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SOPA and PIPA are bad governmental policy

 

Entertainment Industry Should Adapt Business Model NOT Ask the Government to pass SOPA and PIPA

Clarksville, TN – We are  told we live in a free market economy driven by the simple laws of supply and demand. However, there are exceptions, bank bail outs being the most obvious. In March 2010, I wrote an article about how theater owners do not follow the laws of supply and demand. The recent discussion about the SOPA law has me thinking about this issue again.

The entertainment industry is tired of having their product stolen via a black market. But instead of asking the government to police access to these black markets, the industry should ask itself why the black market has come to exist.

The Law of Supply and Demand states that as the more consumers demand a product, the supply of that product goes down, causing the product to be more valuable, which drives the price up. Think Beanie babies. When they were hot, they cost a lot, because you had a lot of folks demanding them. Now, no one is interested in them and they cost very little.

The black market for entertainment goods stems from the entertainment industry’s refusal to price products  in the spirit of the law of supply and demand.  Let’s take music downloads as an example. The current number one song in America is “We Found Love” by Rihanna and can be downloaded at Amazon for 99 cents. Jefferson Airplane released their famous single “Somebody to Love” in 1966. The b-side to that single was “She Has Funny Cars” and can also be downloaded at Amazon.com for 99 cents. In light of the Supply and Demand law, is it right for both the be priced the same?

Obviously the demand for Rihanna’s song is much greater than the Jefferson Airplane 40 year old, unknown b-side. But does demand even matter in the business of downloading music?  Folks aren’t going to Sound Shops to buy cd’s, they are copying a file from a server to their computer. Amazon does not have to ensure its “shelves” are stocked when cd’s are released on Tuesdays. They merely must have the song available for users to copy. Doesn’t this environment negate the rules of Supply and Demand? No, if demand and supply are a near zero, the price should be very, very low.   The entertainment industry is not adequately pricing their products, which makes the black market more attractive.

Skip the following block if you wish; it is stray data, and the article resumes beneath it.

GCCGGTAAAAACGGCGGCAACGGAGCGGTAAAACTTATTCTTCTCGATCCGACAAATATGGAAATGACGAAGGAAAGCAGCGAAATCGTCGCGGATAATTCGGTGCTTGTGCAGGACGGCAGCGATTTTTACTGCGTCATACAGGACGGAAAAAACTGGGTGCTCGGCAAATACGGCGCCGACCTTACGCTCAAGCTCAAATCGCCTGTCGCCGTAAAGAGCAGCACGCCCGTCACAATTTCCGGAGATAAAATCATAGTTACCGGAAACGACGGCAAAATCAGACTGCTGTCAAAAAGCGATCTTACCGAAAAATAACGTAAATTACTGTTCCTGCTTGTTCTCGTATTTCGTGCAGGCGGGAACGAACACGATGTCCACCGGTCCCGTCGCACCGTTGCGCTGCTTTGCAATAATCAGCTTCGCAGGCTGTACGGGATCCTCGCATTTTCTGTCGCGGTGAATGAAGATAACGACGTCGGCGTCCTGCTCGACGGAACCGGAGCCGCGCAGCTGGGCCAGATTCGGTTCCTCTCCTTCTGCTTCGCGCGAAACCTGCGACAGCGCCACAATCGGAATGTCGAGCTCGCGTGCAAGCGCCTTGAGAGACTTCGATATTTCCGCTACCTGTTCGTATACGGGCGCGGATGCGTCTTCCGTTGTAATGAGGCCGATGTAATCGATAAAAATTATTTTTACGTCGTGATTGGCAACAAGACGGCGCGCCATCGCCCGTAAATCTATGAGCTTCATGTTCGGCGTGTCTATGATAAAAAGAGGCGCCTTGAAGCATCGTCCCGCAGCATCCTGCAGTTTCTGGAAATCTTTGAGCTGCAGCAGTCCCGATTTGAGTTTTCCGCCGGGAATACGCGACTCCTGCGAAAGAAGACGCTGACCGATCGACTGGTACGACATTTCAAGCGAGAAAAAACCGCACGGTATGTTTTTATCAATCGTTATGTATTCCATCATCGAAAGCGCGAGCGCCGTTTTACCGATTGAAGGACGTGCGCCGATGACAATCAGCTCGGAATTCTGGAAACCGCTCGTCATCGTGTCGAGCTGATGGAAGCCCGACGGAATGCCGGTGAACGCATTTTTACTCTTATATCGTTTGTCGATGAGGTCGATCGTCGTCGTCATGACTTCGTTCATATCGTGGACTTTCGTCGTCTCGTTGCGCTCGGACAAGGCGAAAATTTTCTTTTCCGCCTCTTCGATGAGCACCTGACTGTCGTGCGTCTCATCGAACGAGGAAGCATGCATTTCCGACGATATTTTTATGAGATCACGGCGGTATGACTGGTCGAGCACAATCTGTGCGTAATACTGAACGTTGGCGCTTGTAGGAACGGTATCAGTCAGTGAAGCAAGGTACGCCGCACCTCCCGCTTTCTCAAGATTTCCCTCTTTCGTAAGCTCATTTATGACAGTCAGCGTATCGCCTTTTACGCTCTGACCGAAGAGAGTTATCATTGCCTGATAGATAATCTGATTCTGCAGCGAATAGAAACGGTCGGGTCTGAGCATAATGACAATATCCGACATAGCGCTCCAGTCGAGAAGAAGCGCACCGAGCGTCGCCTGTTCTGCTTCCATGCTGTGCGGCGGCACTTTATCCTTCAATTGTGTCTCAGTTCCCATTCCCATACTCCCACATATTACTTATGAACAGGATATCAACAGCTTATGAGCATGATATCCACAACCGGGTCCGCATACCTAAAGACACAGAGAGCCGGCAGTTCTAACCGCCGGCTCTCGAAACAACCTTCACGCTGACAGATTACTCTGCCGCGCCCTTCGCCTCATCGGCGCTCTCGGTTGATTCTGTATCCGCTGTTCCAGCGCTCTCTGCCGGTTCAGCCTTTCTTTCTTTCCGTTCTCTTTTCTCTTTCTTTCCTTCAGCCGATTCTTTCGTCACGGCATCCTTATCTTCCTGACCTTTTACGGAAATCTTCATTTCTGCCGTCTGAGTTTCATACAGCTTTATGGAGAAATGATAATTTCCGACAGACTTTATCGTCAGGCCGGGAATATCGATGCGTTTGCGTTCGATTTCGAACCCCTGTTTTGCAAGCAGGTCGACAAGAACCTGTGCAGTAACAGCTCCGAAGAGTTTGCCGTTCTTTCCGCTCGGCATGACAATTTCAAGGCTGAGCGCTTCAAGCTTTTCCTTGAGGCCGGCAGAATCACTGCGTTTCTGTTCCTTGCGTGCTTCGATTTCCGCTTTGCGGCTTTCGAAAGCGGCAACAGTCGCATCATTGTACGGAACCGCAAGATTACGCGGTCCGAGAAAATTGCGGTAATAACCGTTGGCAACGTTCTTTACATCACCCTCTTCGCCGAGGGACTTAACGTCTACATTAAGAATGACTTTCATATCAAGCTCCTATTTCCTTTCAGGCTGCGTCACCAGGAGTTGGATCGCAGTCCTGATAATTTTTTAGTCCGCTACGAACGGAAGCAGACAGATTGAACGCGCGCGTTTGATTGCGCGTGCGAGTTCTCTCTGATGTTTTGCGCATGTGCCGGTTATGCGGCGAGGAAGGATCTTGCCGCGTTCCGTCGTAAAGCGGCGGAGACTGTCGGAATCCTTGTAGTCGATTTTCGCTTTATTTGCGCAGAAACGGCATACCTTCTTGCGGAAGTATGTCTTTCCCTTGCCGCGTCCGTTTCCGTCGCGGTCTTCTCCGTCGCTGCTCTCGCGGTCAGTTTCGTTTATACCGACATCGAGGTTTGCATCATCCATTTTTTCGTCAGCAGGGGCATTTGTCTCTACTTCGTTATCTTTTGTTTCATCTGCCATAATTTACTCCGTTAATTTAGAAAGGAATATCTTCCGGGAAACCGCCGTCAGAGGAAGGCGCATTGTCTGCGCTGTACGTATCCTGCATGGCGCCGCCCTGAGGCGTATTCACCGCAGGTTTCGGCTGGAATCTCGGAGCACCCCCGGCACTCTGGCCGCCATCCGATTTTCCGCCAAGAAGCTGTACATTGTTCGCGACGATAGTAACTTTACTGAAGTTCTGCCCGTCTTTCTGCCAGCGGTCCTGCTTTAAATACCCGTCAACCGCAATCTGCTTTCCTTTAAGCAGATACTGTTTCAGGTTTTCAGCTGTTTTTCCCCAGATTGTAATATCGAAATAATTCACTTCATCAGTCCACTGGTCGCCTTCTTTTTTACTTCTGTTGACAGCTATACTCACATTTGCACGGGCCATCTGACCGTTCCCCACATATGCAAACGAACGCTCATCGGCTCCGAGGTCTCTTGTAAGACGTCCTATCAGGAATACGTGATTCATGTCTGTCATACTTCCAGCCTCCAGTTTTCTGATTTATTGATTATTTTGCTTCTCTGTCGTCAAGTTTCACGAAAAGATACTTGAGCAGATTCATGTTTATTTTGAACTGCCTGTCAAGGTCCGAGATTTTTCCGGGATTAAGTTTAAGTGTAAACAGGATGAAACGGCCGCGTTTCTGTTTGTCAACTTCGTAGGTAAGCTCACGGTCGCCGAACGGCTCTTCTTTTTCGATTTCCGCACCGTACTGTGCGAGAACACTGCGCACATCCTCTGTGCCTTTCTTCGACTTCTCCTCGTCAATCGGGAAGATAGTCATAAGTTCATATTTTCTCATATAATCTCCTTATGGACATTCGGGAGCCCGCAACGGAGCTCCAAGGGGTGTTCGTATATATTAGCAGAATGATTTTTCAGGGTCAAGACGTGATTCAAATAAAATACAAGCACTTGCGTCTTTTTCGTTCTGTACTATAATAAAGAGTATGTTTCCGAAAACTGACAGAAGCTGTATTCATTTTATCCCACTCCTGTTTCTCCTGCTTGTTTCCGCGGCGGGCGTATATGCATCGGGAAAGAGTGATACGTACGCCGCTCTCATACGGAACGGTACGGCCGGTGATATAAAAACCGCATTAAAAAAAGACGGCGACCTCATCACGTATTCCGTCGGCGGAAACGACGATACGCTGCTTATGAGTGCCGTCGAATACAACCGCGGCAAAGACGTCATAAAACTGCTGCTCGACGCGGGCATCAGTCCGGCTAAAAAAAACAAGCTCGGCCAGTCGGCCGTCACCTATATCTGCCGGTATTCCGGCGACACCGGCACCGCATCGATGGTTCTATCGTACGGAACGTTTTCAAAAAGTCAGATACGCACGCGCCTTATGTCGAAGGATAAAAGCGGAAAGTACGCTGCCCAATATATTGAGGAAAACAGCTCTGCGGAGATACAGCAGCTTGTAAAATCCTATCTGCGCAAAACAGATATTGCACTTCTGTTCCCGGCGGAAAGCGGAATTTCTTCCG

Accessing the black market has some risks. A consumer could be caught and punished or unknowingly download a file that infects their computer.  These risks alone are not an adequate deterrent. With the SOPA act, the industry is focusing on policing access to the black market, instead of focusing on what they can do to make illegal download less attractive – dropping the price of their products.

To survive, the industry must make each product’s price point low enough negate the attractiveness of the black market. Would a consumer take the risks with illegal downloads, if the consumer could buy the song for a dime? Lower prices would also increase product sales. There are a lot of songs I would download for a dime apiece, that I would not download for 99 cents. Lowering the cost would mean more money in the artists pocket.

But instead of the entertainment industry taking a hard, long look at itself and adjusting their business model to the current environment, they are asking the government to police an antiquated product delivery method.  The future of the industry might look like a peer-to-peer file sharing network, with artists selling songs directly to the consumer – I see the big record/distribution companies going the way of the old Sound Shop.

Adapt or die.


About Blayne Clements

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